Tonawanda News

March 29, 2014

Schimminger proposes TCMH name change

Staff reports
The Tonawanda News

Tonawanda News — Assemblyman Robin Schimminger has introduced legislation in Albany that would rename the Twin Cities Memorial Highway in honor of Vietnam veterans, his office said Friday.

Schimminger, D-Kenmore, said the original naming of the highway in 1970 coincided with a memorial to Vietnam vets at the bridge over the Erie Canal. The memorials on both sides of the canal, though, have since been moved when it became clear they were being overlooked. The City of Tonawanda’s Vietnam memorial is now behind City Hall near Niawanda Park; North Tonawanda’s is in Brauer Park, alongside the city’s World War II memorial.

With the memorials moved, Schimminger said the meaning of “memorial” in Twin Cities Memorial Highway has been lost.

That’s why a bill introduced in the Assembly would change the roadway’s formal name to the Twin Cities Vietnam Veterans Memorial Highway. He said the name change is in line with tradition in the Twin Cities, where honoring Vietnam vets took place when other parts of the country let angst over the conflict spill over into harsh words for the soldiers doing the fighting.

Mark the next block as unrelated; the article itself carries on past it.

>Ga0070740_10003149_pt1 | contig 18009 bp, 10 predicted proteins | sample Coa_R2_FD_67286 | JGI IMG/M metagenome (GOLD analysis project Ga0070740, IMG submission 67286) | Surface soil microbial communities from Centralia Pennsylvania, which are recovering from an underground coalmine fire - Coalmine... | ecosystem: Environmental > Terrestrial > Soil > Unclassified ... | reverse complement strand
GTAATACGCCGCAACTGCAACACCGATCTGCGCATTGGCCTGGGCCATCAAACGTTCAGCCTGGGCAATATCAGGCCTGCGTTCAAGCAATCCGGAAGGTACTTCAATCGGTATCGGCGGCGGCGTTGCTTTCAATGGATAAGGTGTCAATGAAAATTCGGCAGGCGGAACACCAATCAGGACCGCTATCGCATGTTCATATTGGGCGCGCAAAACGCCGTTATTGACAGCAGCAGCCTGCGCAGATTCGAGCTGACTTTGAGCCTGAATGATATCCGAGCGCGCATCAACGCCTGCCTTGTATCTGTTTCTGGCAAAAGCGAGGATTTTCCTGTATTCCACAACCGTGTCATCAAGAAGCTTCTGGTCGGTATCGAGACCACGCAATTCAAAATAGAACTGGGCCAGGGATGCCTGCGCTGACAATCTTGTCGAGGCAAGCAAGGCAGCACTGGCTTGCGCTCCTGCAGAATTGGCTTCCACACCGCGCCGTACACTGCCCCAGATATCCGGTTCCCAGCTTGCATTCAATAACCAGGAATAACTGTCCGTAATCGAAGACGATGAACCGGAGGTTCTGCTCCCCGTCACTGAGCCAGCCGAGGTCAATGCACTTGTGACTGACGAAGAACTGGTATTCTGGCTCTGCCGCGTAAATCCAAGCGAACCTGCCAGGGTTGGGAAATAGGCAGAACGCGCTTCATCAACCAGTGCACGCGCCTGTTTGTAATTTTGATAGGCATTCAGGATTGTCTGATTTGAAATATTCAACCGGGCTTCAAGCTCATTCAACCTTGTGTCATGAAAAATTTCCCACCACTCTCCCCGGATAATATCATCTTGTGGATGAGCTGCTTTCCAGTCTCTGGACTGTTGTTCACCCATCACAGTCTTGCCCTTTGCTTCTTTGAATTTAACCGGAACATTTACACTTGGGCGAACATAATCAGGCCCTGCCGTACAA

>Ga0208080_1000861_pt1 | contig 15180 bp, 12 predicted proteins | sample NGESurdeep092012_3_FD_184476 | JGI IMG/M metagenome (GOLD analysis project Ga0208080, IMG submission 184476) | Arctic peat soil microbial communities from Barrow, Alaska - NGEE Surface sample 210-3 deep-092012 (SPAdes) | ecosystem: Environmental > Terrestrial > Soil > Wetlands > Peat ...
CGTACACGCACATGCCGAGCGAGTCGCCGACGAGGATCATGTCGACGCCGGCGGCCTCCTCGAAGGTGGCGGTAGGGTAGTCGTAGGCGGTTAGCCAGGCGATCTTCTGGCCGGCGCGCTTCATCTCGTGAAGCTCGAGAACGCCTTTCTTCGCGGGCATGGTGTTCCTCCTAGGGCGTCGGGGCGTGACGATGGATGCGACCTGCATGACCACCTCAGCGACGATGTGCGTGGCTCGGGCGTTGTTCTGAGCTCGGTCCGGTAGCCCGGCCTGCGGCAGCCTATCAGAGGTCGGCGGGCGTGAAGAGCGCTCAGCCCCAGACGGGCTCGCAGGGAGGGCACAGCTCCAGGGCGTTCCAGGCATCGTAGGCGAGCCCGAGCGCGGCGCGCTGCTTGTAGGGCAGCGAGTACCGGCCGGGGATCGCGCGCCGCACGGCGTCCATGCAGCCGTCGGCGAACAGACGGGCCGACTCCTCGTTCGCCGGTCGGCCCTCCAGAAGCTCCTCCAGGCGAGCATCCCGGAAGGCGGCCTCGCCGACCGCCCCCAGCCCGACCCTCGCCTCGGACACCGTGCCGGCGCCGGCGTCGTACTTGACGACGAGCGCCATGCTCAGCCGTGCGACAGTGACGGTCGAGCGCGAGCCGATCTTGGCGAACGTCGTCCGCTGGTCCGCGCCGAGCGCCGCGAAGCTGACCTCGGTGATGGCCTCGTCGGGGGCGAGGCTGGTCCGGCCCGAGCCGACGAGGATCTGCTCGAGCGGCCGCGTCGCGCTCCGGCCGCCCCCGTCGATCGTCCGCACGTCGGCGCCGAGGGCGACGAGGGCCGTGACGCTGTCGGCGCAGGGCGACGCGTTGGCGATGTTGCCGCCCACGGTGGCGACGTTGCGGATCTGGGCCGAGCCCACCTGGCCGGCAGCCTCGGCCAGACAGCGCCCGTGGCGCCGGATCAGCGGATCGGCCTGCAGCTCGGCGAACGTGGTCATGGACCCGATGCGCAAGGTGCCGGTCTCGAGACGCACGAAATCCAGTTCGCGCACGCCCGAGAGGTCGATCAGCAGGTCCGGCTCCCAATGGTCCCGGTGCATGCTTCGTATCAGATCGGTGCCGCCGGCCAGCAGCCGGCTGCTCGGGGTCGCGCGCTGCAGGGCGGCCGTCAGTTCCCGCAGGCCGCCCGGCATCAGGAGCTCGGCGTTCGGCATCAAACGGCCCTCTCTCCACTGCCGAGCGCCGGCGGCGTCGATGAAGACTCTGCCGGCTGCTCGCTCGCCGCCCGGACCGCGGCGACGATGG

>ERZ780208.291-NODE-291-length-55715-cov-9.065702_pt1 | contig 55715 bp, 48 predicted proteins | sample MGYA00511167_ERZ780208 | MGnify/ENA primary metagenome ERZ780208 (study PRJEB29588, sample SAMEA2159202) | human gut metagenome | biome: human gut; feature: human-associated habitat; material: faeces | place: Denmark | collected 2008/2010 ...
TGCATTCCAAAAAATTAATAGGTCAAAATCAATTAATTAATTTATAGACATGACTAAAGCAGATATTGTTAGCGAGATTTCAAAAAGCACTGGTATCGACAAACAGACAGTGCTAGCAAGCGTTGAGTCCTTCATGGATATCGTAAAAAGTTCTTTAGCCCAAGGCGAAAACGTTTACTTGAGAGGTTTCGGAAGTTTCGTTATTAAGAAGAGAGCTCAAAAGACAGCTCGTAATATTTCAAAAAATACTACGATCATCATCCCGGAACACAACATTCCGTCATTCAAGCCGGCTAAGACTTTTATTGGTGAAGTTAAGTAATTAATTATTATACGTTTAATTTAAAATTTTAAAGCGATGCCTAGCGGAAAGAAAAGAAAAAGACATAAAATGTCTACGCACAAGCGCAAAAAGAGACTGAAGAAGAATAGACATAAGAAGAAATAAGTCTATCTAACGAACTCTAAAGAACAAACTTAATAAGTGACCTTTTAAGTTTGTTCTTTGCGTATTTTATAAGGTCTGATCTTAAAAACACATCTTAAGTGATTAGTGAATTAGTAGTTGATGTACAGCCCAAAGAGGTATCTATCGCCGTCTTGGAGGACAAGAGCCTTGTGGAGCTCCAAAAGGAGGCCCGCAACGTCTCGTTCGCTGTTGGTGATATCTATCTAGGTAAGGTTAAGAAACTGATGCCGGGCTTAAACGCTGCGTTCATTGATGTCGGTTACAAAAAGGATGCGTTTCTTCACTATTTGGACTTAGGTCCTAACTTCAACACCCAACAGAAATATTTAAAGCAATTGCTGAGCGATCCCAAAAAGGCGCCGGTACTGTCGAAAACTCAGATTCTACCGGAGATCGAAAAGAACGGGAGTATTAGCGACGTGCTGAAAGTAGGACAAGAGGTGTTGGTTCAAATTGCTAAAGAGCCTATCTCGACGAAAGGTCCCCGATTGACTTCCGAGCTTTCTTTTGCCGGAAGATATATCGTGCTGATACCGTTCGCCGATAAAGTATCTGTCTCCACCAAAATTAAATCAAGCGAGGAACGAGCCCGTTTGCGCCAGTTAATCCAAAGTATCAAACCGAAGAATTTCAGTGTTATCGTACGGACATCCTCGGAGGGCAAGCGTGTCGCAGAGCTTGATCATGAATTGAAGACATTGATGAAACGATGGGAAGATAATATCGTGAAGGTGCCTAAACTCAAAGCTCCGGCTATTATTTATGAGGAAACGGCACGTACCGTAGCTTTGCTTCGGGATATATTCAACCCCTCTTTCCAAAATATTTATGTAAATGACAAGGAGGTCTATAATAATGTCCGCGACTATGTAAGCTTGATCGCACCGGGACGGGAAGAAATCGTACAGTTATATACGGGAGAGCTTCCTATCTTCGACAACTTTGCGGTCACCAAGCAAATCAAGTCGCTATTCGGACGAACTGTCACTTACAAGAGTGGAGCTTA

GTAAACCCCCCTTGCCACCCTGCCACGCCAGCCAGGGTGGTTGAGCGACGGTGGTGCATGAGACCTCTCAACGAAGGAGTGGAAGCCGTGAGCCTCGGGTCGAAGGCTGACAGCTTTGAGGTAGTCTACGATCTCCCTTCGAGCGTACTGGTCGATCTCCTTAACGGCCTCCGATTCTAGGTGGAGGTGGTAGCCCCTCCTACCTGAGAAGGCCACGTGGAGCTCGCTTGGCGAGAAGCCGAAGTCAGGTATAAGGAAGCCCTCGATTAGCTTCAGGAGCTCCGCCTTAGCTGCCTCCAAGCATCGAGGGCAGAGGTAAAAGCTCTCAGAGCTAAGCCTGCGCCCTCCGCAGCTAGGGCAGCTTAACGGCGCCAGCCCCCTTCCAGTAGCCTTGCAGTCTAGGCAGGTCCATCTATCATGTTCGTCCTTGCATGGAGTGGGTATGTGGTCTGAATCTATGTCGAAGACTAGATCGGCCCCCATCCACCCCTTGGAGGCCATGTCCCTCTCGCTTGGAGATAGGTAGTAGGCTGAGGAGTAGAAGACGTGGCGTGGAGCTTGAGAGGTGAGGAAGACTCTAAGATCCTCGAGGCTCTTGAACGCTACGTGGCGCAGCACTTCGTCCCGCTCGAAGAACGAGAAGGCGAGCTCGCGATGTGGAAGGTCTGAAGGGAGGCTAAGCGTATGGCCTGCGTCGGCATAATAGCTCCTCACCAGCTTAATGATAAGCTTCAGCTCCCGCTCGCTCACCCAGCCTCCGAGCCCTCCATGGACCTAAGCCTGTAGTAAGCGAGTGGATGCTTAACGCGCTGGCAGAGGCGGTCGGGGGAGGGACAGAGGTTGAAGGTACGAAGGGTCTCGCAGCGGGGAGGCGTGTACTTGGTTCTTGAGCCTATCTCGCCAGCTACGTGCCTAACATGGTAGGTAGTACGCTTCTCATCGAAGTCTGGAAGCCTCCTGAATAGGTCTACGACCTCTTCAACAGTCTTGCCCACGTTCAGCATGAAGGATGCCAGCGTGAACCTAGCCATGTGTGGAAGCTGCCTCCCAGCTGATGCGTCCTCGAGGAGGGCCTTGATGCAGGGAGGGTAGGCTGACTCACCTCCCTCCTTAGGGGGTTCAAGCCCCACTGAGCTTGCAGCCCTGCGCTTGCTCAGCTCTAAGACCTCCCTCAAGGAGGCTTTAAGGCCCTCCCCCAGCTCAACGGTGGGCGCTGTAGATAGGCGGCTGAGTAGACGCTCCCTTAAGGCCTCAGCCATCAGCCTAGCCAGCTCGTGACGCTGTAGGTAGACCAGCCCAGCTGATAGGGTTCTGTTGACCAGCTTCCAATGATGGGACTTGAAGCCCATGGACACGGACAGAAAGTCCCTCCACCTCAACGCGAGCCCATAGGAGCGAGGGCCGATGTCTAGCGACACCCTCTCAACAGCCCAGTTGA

“Back in the early 1970s, the war still raged in Vietnam and there were few if any memorials dedicated to those who served,” Schimminger said. “But the Tonawandas were an exception and moved to honor their fallen hometown heroes 31 years before the Vietnam Veterans Memorial Wall was completed and decades before other area municipalities did so.”

In fact, when the legislation authorizing the state to build the highway was passed, it was done only days after four college students at Kent State were shot to death by the National Guard during a riot at the school that began as a Vietnam War protest.

The controversy over the war is likely what led to “Vietnam veterans” not originally being included in the highway’s proper name.

 “With the Vietnam memorials relocated, there is no indication that the Twin Cities Memorial Highway was dedicated to those who served and died in the Vietnam War,” he said. “Historical documents and newspaper accounts of the time clearly indicate that the expressway and the monuments intertwined were dedicated to the memory of those who made the greatest sacrifice in Vietnam. We can only surmise that the words ‘Vietnam Veterans’ may have been omitted from the highway’s name because of the controversial times. Vietnam was, for many Americans, an unpopular war that polarized the nation and was characterized by protests and demonstrations that often turned violent in city streets and on university campuses.”

The measure has not been put to a vote in the Assembly and the bill does not as yet have a sponsor in the state Senate.